Town of Chevy Chase should accept Purple Line and spend its cash on dampening impact

Columnist

Some people have more money than good judgment.

A current example is the Town of Chevy Chase, an affluent patch of 1,000 households tucked between two venerable country clubs in Montgomery County. It has more than $8 million of accumulated tax revenue that it’s not sure how to spend.

Robert McCartney is The Post’s senior regional correspondent, covering politics and policy in the greater Washington, D.C area. View Archive

The uncertainty hasn’t hindered one cause, however. The Town Council voted last month to devote up to $350,000 to a last-gasp lobbying bid to move the Purple Line away from the long-planned route along the town’s northern border.

It’s hard to overestimate this effort’s futility. The federal, state and various local governments have supported the proposed route for the light-rail line. It would create a much-needed transit link between Montgomery and Prince George’s counties.

The town would be smart to accept reality and spend the cash on dampening the line’s impact. It could help the state and county plant trees or build sound barriers to protect the homes closest to the route.

Map of the proposed Purple Line

Chevy Chase has been negotiating with the state over such mitigation efforts, but with few results. Both sides view the other as inflexible.

“We’ve been meeting [with] them for four years and have very little to show for it,” Mayor Pat Burda said.

“If the town can deal with the fact that [the route] is going to happen, then it’s very much to their advantage to talk to us,” Henry Kay, the Maryland Transit Administration’s second-ranking official, said.

The town’s neighbor to the north, Columbia Country Club, took that approach, with good results.

It opposed the Purple Line for years because the route cuts through its golf course. Ultimately, however, the club compromised. It swapped some land with the state, and the state altered the route slightly to spare four holes and help protect clubhouse views. In a crucial part of the deal, the club promised not to sue to block the project.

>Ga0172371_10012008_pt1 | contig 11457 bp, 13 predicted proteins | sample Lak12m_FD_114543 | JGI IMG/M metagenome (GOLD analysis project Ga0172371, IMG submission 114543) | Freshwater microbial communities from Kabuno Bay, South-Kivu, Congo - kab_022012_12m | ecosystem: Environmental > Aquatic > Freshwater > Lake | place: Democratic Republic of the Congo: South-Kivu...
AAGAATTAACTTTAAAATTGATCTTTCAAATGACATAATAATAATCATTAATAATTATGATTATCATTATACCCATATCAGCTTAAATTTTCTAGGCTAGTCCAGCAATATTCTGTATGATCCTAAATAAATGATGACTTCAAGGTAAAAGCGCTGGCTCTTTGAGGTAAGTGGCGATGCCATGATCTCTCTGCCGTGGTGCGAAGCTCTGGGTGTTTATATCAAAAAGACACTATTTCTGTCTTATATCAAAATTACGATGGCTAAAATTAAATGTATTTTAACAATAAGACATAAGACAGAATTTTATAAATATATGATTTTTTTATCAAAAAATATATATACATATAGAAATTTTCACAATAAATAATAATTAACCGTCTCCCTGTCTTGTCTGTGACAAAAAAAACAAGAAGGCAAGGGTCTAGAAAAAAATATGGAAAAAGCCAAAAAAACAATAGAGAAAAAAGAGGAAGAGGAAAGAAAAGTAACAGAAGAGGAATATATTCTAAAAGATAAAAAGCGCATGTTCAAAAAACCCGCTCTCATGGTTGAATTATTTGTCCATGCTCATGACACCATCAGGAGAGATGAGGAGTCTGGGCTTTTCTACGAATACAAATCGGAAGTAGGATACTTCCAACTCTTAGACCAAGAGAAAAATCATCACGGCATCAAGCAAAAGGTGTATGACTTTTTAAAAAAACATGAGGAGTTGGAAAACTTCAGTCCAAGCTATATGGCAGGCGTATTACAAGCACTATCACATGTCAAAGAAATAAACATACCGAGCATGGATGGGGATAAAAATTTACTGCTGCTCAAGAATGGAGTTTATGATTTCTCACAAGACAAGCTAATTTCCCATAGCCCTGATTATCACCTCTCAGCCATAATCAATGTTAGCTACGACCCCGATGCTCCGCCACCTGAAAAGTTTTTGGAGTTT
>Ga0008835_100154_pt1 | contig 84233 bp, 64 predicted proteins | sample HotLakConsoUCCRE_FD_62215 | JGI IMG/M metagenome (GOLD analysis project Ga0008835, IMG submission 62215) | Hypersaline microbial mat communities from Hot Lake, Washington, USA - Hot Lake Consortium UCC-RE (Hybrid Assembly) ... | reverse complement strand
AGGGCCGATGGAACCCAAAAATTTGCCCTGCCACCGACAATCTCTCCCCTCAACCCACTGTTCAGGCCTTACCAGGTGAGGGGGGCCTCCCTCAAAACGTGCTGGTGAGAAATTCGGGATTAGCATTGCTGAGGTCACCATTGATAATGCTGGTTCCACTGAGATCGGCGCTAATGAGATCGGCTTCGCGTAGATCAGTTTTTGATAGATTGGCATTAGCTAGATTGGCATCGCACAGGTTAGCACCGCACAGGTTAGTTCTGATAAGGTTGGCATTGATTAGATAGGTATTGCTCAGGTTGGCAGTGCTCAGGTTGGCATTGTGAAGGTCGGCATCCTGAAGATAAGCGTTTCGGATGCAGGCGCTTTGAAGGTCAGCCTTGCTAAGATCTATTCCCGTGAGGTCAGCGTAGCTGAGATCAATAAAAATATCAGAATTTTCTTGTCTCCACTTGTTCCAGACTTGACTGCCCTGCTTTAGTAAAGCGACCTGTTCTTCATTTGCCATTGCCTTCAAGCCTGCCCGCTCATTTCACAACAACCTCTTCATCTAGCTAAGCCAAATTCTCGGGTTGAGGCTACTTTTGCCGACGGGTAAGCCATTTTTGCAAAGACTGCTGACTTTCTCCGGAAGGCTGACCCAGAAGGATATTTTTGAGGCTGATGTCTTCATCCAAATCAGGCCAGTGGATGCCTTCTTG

Alas, the town offers no such guarantees. It is focused now on lobbying federal and state lawmakers and officials to look again at a discarded option to shift the line north and use express buses rather than light rail.

Failing that, the town has left open the possibility of going to court.

Burda rebuffed my suggestions that the town was wasting its money and hurting its reputation. “If you were me, you would be doing exactly the same thing to protect the community,” she said.

The town’s stubborn resistance is exasperating. It costs the rest of us money and time. It creates uncertainty that could discourage private companies from bidding on the Purple Line and county governments from making related investments.

Admittedly, this project requires sacrifice. It’s a shame to lose thousands of trees and the quiet along the Georgetown Branch trail where the trains would run.

But as I’ve written before, the costs are justified by the advantages of building a transit link to cope with future growth of population and jobs in the inner suburbs. The county bought the right of way in 1988 with the specific purpose of building a transit line roughly parallel to the Capital Beltway.

“We need east-west mass transit, and this [route] has clearly been designated for that for years,” said Jacob Bardin, a town resident who supports the Purple Line. “To suggest all of a sudden that that’s not a good idea is really pretty selfish.”

The council vote to spend the money was 3 to 1, with one member abstaining. Purple Line supporters in the town complain that a vocal minority living closest to the route exerted undue influence.

“They have, in my view, captured the Town Council,” Donald Farren said.

A recent survey of residents showed that the Purple Line was not the top priority for spending the town’s bountiful reserves.

After conducting two public forums to gather input on what to do with all that money, the town reported that the top preference was to improve open space and recreational facilities.

The No. 2 priority was the vaguely worded goal of “Purple Line assistance.” It wasn’t specified whether that meant trying to stop the project altogether or adapting to a fait accompli.

The town should end its obstruction of a worthy project. Burning money is unwise even if you have it to spare.

McCartney discusses local issues Friday at 8:50 a.m. on WAMU (88.5 FM). For previous columns, go to washingtonpost.com/mccartney.

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